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Larry Crowne


Full disclosure: I watched this because a former co-worker had a background role as a student in the Speech 217 class – or whatever numbers it was. Larry Crowne is the classic example of something with great parts and a solid concept, but fundamentally breaks down when the story begins.

Grade:

Larry (Tom Hanks, co-writer/director) is downsized from his job at a Costco-esque store due to his lack of academic credentials. He decides to attend community college to make sure this disaster never happens again. In school, he meets free spirits, Talia (Gugu Mbatha-Raw), imbeciles, Steve (Rami Malek) and unenthusiastic teachers, Mercedes (Julia Roberts). Cedric the Entertainer, Taraji P. Henson and Wilmer Valderrama also co-star.

You’d think a film written by the talents of Nia Vardalos and Tom Hanks would have more depth to its characters and intrigue to its plot, but those facets just never appear. Larry is one of the nicest people you’ll ever meet and there is almost nothing negative to say about him, which is the biggest problem. Having your main character be so lovably pathetic in his inability to do wrong, the audience loses focus and interest. I struggled to retain my interest after the initial twenty minutes because I knew right away there would be no real arc to Larry’s character. He is the quintessential static character.

Actually, to be frank, every character except Mercedes is unbelievably static. Talia is always eccentric and free-spirited. Steve is always struggling to focus on his studies, but is an all-around decent guy. Even Mercedes’ porn-loving husband, Dean (Bryan Cranston), stays a grumpy, struggling writer with a heightened libido from start to finish.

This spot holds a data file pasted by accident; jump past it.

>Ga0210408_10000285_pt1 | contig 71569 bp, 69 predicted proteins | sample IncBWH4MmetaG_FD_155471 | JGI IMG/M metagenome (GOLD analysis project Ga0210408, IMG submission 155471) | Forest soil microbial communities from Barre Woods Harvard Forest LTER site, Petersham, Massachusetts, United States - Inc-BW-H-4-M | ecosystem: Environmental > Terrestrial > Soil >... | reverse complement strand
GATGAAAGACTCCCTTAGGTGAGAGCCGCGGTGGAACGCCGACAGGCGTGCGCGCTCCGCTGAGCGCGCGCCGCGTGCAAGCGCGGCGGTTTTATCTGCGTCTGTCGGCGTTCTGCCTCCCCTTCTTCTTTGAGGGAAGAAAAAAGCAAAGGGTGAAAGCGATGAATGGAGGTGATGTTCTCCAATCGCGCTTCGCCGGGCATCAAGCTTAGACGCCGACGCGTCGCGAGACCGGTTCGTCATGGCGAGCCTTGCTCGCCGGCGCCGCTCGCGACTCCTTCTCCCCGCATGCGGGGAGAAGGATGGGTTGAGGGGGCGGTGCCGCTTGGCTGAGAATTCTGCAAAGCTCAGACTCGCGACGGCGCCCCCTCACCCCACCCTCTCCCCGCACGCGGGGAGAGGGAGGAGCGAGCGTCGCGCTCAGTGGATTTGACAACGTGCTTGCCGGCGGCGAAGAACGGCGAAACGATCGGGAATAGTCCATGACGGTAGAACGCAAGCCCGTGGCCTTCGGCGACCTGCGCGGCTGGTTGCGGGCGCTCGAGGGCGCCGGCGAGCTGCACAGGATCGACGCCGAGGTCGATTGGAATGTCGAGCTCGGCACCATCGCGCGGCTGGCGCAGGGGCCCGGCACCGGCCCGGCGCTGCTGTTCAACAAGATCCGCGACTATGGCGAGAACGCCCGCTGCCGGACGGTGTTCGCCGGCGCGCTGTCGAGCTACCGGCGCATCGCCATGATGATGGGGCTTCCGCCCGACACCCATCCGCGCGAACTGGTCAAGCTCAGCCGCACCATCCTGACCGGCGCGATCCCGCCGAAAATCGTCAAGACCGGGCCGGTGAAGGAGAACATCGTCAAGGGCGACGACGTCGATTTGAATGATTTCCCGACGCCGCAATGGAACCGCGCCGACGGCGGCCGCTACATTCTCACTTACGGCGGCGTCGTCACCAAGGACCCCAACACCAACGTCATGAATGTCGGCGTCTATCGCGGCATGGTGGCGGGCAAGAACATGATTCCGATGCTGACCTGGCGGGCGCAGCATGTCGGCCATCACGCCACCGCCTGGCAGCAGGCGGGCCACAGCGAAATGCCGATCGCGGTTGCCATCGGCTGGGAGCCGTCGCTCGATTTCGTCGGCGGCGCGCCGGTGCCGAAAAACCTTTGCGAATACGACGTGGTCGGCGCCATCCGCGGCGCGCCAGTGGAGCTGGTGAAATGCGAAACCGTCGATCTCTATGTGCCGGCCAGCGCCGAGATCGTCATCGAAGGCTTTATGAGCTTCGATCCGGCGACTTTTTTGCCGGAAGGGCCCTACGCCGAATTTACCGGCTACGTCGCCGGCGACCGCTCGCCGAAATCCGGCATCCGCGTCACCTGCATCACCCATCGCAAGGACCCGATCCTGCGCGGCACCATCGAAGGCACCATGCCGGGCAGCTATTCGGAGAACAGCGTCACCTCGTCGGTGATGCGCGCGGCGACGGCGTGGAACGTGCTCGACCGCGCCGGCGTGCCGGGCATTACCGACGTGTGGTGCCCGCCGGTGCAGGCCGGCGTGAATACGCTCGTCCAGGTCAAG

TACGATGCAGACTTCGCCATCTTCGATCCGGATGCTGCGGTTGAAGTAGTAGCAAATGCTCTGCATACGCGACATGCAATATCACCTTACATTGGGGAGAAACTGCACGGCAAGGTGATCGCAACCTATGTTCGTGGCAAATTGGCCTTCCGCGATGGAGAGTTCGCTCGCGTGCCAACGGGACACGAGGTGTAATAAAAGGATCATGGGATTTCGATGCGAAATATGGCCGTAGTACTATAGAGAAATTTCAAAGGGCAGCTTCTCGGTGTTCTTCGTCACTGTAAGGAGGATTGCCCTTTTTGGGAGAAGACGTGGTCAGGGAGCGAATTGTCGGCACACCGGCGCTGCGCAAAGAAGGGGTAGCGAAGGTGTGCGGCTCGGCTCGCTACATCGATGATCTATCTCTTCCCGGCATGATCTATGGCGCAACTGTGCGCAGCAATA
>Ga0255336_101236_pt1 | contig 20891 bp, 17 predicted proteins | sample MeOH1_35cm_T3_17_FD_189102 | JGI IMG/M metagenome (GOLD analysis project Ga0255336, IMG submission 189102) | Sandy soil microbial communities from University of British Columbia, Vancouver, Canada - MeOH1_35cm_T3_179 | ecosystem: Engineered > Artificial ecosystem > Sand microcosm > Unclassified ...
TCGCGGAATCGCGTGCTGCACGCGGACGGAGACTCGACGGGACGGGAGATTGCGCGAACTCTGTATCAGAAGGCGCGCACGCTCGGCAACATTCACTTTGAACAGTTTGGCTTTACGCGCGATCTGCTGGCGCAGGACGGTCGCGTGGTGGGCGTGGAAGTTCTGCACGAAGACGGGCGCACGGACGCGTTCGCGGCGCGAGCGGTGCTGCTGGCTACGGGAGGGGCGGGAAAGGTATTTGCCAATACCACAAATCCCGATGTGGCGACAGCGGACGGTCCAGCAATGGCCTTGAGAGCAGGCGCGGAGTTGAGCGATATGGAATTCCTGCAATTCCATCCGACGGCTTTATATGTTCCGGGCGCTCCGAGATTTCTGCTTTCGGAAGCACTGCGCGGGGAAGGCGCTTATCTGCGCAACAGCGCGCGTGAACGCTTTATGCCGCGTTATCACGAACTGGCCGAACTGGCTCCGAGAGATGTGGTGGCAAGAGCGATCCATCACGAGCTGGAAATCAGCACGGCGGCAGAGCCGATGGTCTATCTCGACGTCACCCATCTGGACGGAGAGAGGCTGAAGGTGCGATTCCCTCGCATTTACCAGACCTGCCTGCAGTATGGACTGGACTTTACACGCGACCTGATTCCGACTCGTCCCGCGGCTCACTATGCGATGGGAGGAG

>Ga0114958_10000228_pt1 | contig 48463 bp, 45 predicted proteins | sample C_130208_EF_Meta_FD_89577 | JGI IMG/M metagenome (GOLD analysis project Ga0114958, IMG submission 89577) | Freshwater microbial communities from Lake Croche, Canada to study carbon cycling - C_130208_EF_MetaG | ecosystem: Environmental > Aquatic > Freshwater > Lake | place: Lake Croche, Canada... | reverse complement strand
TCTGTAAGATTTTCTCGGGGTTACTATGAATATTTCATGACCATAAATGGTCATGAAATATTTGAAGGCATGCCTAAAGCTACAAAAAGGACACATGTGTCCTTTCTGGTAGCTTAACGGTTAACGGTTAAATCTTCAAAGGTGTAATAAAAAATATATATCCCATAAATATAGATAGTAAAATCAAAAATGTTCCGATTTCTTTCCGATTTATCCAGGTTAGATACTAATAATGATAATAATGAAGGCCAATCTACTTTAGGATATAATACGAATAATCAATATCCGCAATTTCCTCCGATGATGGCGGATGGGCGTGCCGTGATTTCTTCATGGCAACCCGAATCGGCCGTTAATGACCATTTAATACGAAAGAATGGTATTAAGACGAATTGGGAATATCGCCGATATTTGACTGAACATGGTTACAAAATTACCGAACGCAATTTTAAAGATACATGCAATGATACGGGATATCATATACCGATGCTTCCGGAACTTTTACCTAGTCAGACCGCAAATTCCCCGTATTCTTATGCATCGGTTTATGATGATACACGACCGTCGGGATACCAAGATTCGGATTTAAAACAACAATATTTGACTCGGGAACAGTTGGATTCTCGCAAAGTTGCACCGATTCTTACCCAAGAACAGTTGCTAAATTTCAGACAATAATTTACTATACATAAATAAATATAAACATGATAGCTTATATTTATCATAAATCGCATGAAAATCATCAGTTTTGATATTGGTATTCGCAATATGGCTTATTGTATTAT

As mentioned, Mercedes is the only one who changes over the course of the film, but her personality transformation is entirely unexplained. One minute she hates anything and everything; the next she is in love with life. Most of us know from experience that one margarita does not change life beyond that night – or day (no judgment).

The one saving grace for Larry Crowne is a surprisingly endearing ending. It is completely predictable and nothing extraordinary, but you will probably find yourself inexplicably more interested in the final ten-fifteen minutes than the rest of the film combined. Ultimately, Larry Crowne is not an exceptionally bad film. There is just very little that occurs for a film that relies heavily on the main character’s progression – or lack thereof. So I guess you could argue it is poorly made with regards to its target message.

Note: You get literally everything you need from the trailer below.

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  1. I was actually watching this last night but I had to give up when the download kept stalling. I haven’t decided if I should go back and finish it yet…

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